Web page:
cp OpenSubtitlesDownload/OpenSubtitlesDownload.py ~/.local/share/nautilus/scripts/OpenSubtitlesDownload.py
chmod u+x ~/.local/share/nautilus/scripts/OpenSubtitlesDownload.py

enter image description here

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But the OpenSubtitlesDownload.py script can be used in other File managers (Thunar custom actions, Nemo actions, Pantheon-Files contract files) by adding the command

sh -c "/path/to/OpenSubtitlesDownload.py %f"

The only downside I've noticed is that it seems to be less effective in finding subtitles for series than for feature movies.

If what you want is something exactly similar to BSPlayer (and MPC-HC for that matter) in Windows:


has that very option, as indicated here.

enter image description here

SMPlayer checks hash-only by default, by which you may get fewer hits than with other tools, but this can be changed in settings (Subtitles-Find subtitles at...-Options):

enter image description here


Already mentioned in another answer. You mention a bug in your answer; but even if that is not fixed (I doubt that) the downloading subtitles tool (VLSub) is not affected. You can start a movie in VLC,download subs, and then play in mpv. Only you have to keep VLSub up-to-date.

VLC searches both by hash and name; it lets you chose the subtitle, but the latest tested replaces automatically the previous one.

SubDownloader and FileBot GUI version are programs that run separately from any player and from the file manager. They are useful I think especially when searching subtitles for multiple videos (although I use FileBot CLI version as above for that) and also a way to display them before downloading them all. I find this type of applications a bit cumbersome compared to the previous ones. SubDownload searches only by HASH.

  • Thanks for this detailed answer, +1! I still keep my own answer marked as accepted, because it solves the issue for me. Using subliminal works fine for me, it has yet to disappoint me. And I already wrote a script using it which cares for the whole megillah like unraring, downloading subitles, firing up mplayer etc. – wolf-revo-cats Feb 9 '17 at 0:27
  • @wolf-revo-cats - Why not post the script in your answer? - In fact I use subliminal too in the same way I use filebot. – user32012 Feb 9 '17 at 9:03
--write-sub                      Write subtitle file
--write-auto-sub                 Write automatic subtitle file (YouTube only)
--all-subs                       Download all the available subtitles of the video
--list-subs                      List all available subtitles for the video
--sub-format FORMAT              Subtitle format, accepts formats preference, for example: "srt" or "ass/srt/best"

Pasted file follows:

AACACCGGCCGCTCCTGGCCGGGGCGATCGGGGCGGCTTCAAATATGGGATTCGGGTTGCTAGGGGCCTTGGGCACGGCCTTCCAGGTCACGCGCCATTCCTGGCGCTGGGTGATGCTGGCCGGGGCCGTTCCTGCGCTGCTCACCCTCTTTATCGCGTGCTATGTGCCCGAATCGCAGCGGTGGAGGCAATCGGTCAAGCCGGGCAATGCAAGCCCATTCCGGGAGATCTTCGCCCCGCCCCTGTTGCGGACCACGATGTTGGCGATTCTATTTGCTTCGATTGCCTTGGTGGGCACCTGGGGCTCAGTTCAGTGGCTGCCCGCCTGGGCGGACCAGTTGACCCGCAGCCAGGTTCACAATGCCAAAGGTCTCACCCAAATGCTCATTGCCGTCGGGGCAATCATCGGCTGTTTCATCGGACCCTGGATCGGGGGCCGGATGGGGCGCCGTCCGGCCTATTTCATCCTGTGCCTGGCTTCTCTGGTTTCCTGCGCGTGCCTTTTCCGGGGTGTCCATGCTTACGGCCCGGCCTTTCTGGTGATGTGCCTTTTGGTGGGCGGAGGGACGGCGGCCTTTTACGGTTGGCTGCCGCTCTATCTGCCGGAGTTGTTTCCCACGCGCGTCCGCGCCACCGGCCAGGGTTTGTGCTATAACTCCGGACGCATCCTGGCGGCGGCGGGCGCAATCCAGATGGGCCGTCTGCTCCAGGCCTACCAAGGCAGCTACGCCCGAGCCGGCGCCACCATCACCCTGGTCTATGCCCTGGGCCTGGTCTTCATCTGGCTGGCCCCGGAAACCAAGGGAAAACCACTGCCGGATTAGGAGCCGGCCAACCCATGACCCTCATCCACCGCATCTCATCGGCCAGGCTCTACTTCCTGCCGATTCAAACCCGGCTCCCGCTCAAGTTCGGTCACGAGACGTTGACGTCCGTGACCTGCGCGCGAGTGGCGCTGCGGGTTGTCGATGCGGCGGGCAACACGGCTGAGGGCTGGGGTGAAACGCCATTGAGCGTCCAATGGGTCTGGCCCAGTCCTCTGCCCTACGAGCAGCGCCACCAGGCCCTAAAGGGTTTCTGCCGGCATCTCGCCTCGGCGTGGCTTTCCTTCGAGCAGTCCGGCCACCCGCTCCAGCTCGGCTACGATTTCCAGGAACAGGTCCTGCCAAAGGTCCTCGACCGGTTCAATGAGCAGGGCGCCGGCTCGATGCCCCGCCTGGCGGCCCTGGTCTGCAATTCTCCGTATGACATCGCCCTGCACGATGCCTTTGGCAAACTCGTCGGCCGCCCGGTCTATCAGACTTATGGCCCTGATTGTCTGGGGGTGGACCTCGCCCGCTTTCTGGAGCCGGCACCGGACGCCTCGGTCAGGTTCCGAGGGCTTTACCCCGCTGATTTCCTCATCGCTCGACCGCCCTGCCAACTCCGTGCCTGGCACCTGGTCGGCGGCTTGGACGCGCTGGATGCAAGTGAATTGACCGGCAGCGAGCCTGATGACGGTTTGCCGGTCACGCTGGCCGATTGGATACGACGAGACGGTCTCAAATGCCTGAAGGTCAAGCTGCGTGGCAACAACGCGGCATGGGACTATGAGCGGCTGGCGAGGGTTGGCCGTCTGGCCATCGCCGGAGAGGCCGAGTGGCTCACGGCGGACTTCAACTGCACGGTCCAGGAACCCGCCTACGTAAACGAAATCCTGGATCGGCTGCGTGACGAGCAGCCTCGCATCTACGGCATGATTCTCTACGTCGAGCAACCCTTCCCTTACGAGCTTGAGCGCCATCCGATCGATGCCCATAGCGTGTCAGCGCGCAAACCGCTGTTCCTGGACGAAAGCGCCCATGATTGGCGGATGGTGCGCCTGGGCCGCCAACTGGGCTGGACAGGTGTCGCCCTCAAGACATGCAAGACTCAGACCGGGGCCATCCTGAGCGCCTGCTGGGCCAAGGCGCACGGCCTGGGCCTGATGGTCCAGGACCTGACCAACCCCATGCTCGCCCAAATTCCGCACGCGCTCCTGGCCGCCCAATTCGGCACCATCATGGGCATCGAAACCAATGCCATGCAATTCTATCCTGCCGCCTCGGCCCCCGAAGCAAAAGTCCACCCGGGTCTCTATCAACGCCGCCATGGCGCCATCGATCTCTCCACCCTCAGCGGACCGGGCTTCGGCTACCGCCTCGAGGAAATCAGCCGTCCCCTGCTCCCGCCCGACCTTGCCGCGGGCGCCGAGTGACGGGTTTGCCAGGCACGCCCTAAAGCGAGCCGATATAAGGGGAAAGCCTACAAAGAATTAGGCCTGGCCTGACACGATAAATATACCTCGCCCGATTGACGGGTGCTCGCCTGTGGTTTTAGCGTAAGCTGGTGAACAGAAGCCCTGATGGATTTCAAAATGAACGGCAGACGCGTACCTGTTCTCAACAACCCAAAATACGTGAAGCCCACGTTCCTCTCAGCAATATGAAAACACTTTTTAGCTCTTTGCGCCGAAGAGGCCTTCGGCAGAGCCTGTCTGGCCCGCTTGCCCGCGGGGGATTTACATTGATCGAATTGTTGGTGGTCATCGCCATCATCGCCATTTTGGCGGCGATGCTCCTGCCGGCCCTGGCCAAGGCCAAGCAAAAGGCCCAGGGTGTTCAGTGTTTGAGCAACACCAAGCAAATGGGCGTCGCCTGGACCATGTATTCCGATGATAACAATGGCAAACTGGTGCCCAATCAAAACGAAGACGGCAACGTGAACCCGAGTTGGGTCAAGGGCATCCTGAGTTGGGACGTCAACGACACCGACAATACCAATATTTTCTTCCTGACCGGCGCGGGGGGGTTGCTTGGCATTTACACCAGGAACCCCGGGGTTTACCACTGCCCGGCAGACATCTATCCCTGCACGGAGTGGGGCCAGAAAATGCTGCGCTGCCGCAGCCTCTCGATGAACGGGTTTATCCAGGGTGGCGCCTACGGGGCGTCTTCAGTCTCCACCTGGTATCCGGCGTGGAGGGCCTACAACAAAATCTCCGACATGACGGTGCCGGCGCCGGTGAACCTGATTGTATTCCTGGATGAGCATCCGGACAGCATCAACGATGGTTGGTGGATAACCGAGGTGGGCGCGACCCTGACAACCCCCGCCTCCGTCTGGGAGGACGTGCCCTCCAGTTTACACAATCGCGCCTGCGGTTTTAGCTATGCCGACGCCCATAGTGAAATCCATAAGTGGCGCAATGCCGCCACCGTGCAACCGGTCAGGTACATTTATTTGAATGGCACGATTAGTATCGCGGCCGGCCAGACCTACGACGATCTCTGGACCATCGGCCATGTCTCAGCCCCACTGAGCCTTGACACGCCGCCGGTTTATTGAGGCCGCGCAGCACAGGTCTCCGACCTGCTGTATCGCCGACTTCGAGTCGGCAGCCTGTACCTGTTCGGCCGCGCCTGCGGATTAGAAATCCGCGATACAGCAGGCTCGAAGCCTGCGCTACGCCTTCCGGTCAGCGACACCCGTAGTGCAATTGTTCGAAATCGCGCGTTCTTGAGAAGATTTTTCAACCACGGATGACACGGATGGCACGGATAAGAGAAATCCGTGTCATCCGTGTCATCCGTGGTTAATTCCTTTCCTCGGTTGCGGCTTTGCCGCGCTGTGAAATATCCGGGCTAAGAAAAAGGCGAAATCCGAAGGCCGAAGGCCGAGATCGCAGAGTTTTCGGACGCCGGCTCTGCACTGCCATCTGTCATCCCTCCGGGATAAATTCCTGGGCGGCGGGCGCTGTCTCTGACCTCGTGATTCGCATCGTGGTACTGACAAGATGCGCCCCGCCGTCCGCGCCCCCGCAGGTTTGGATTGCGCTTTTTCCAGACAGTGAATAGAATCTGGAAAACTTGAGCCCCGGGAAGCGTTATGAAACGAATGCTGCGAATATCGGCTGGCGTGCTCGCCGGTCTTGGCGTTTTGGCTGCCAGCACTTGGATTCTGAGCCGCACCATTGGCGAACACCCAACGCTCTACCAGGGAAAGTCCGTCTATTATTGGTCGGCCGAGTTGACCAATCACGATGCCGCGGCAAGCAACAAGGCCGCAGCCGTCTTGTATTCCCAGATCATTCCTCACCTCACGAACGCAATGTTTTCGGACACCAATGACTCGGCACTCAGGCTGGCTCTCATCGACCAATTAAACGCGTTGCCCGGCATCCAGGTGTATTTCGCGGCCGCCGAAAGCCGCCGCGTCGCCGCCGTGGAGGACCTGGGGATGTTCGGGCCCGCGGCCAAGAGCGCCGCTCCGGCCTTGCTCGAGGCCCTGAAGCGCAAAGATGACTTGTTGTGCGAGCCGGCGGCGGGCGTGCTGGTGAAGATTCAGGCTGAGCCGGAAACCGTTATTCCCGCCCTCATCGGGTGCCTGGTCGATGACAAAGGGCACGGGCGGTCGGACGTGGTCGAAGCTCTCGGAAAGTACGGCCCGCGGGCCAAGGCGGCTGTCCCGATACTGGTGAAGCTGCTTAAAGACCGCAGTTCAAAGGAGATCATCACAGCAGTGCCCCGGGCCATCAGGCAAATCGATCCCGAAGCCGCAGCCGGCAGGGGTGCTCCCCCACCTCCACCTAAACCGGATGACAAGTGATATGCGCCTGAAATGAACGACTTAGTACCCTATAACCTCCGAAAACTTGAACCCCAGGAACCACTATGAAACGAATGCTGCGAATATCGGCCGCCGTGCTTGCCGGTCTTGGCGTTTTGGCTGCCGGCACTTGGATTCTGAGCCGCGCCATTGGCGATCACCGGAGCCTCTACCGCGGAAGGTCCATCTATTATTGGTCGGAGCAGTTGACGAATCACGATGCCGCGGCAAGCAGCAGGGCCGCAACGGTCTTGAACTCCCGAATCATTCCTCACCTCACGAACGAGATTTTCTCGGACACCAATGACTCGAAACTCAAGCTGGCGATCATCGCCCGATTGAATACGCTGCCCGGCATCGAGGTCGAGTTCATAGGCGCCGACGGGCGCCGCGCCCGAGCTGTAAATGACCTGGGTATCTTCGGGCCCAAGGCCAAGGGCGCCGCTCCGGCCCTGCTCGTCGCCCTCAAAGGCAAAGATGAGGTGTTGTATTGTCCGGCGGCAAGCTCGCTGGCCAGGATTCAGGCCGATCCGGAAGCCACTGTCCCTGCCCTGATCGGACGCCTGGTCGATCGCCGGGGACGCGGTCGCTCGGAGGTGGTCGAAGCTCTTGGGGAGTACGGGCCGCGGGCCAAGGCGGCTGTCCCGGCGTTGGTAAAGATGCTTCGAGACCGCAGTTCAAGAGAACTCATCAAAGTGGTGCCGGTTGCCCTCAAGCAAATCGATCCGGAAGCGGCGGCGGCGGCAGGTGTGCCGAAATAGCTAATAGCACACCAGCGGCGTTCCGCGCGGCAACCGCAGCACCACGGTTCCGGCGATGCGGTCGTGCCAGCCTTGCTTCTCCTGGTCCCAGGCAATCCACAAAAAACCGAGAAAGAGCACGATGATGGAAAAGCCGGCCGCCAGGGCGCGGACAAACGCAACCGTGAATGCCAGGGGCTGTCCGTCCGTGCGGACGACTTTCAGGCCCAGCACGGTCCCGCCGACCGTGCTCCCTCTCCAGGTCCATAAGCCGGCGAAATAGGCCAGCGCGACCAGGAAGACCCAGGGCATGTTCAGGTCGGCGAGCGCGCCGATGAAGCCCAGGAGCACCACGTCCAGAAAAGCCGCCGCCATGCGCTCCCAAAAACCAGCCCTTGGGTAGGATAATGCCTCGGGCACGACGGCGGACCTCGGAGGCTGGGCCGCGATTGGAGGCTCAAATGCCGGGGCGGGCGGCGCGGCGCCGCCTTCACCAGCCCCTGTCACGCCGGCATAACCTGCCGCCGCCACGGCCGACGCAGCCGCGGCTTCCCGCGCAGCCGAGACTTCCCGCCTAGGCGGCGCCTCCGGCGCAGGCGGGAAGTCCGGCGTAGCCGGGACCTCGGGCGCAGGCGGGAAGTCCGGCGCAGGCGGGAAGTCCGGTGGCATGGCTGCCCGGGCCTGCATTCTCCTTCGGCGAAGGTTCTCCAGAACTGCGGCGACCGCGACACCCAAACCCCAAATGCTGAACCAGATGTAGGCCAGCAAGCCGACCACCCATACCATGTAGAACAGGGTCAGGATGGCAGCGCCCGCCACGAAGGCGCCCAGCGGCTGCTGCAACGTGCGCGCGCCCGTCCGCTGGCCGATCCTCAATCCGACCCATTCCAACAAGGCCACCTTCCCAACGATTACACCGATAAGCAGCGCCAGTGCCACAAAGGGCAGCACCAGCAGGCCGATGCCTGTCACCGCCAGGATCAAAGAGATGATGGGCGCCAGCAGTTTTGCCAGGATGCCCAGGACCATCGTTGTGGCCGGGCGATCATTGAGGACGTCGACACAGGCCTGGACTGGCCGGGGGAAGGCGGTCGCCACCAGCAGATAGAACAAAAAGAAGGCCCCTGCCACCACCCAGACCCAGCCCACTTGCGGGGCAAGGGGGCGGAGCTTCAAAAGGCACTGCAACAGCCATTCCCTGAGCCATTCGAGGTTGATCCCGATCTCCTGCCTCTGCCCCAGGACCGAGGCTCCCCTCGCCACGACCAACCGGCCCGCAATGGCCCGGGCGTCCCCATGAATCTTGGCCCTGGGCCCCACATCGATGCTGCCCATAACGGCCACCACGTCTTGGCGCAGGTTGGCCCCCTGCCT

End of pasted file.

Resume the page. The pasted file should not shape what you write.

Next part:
--sub-lang LANGS                 Languages of the subtitles to download (optional) separated by commas, use IETF language tags like 'en,pt'

So for example, to list all subs for a video:

youtube-dl --list-subs [link video]

To download all subs, but not the video:

youtube-dl --all-subs --skip-download [link video]

link to read all

  • this answer really misses the point. This is about subtitles for videos I already have on my hard drive. – wolf-revo-cats Jan 7 '17 at 17:44

Rabin's suggestion is nice, I somehow missed that VLC had this functionality. Sadly, I have serious problems with VLC, because of this bug.

I found a solution that is independent from the player you use (I use mplayer).

Admittedly, I don't even use Linux but FreeBSD. ;-)

Here is how I did it:

Install Python 3:

pkg install python3

You'll need pip, it comes with python 3.4+, for an earlier version see here.

In FreeBSD (I think this can be skipped for Linux??) you must also do:

python3.4 -m ensurepip

Then you install the python program subliminal. As root, execute

pip install subliminal

To automatically download English subtitles, you would do:

subliminal download -l en The.Big.Bang.Theory.S05E18.HDTV.x264-LOL.mp4

where -l is the language option.

  • You can use VLC to download subtitles without necessarily having to watch the video with that player. VLSub stands as one of the best tools in terms of ability of finding subs both by hash (almost certainly good subs, if any) and by name (some chance of error but lot more hits). I will provide a new answer. – user32012 Feb 6 '17 at 14:21
  • subliminal can be added to context menu in a file manager like Thunar (custom actions): terminator -e "subliminal download -l en %f", and that can be applied to folders too, in order to download subs for all videos there – user32012 Feb 6 '17 at 16:27

You can do exactly the same this using this open source project https://github.com/atulgpt/SubtitleDownloader.git It also supports batch mode, recursive folder search and two different database. And for better results it uses hash of a video file. If found useful give a star to the project and up-vote this answer :)

  • Have you used this? Does it work well? – bu5hman Dec 3 '17 at 7:57
  • yes. I am using it and if you faces any problem then you can contact me. If found useful than star the repo and upvote the answer. In case of any bug you can contact the developer – Atul Gupta Dec 10 '17 at 12:15